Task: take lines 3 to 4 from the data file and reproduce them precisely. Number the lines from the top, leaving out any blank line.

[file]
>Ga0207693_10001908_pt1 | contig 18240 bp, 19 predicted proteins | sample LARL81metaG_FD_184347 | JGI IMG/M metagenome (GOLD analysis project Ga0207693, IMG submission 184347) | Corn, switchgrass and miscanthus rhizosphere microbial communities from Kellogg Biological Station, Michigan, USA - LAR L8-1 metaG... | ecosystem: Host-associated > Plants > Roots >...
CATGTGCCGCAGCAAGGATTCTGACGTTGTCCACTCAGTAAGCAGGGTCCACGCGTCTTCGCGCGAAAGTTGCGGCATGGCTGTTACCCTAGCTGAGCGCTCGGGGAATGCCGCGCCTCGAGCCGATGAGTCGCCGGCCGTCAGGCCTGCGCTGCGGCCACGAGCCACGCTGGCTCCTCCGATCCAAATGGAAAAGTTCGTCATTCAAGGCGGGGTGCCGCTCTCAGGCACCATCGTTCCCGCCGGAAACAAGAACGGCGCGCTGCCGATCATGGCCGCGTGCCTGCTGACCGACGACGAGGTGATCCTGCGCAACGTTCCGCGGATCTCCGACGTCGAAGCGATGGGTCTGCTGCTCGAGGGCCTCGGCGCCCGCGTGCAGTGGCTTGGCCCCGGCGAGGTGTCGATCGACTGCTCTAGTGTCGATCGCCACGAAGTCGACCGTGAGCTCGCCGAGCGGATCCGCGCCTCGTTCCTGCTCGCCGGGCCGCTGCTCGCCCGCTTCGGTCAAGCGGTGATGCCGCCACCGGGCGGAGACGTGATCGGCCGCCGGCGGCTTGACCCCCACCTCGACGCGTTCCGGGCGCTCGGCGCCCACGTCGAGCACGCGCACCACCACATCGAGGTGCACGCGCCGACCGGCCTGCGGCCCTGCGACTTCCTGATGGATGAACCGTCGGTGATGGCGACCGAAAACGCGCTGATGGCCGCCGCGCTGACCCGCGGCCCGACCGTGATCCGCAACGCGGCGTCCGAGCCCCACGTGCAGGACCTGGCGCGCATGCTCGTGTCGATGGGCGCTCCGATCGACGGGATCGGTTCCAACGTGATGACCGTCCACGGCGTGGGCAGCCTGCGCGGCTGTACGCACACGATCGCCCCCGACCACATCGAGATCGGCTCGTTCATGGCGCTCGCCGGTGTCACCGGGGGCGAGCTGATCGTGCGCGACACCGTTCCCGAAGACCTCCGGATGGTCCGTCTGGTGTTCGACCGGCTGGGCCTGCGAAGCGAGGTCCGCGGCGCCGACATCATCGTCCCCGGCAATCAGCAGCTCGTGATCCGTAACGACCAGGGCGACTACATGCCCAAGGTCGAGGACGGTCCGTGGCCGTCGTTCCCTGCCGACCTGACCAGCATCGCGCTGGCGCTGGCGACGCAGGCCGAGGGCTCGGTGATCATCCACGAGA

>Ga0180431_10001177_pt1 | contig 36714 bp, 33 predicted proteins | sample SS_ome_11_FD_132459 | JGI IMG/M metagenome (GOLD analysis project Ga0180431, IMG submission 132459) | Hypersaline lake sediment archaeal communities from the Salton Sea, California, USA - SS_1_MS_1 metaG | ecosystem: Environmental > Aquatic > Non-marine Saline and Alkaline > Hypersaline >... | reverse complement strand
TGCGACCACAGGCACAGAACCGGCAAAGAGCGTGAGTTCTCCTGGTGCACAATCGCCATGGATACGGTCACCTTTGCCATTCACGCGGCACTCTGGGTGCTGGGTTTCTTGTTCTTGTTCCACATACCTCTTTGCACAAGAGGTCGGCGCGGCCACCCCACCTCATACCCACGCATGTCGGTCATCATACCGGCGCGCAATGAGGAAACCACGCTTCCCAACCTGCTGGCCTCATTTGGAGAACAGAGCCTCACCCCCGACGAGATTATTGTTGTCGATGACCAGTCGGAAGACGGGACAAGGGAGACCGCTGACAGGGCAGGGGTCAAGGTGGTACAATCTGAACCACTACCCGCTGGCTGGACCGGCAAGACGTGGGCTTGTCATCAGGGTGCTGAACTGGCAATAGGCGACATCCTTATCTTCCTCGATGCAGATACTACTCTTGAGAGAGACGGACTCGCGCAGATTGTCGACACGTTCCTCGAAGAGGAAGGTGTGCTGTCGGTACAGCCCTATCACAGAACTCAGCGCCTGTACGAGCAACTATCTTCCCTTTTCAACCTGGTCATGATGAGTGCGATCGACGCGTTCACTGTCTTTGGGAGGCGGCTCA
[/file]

>Ga0180431_10001177_pt1 | contig 36714 bp, 33 predicted proteins | sample SS_ome_11_FD_132459 | JGI IMG/M metagenome (GOLD analysis project Ga0180431, IMG submission 132459) | Hypersaline lake sediment archaeal communities from the Salton Sea, California, USA - SS_1_MS_1 metaG | ecosystem: Environmental > Aquatic > Non-marine Saline and Alkaline > Hypersaline >... | reverse complement strand
TGCGACCACAGGCACAGAACCGGCAAAGAGCGTGAGTTCTCCTGGTGCACAATCGCCATGGATACGGTCACCTTTGCCATTCACGCGGCACTCTGGGTGCTGGGTTTCTTGTTCTTGTTCCACATACCTCTTTGCACAAGAGGTCGGCGCGGCCACCCCACCTCATACCCACGCATGTCGGTCATCATACCGGCGCGCAATGAGGAAACCACGCTTCCCAACCTGCTGGCCTCATTTGGAGAACAGAGCCTCACCCCCGACGAGATTATTGTTGTCGATGACCAGTCGGAAGACGGGACAAGGGAGACCGCTGACAGGGCAGGGGTCAAGGTGGTACAATCTGAACCACTACCCGCTGGCTGGACCGGCAAGACGTGGGCTTGTCATCAGGGTGCTGAACTGGCAATAGGCGACATCCTTATCTTCCTCGATGCAGATACTACTCTTGAGAGAGACGGACTCGCGCAGATTGTCGACACGTTCCTCGAAGAGGAAGGTGTGCTGTCGGTACAGCCCTATCACAGAACTCAGCGCCTGTACGAGCAACTATCTTCCCTTTTCAACCTGGTCATGATGAGTGCGATCGACGCGTTCACTGTCTTTGGGAGGCGGCTCA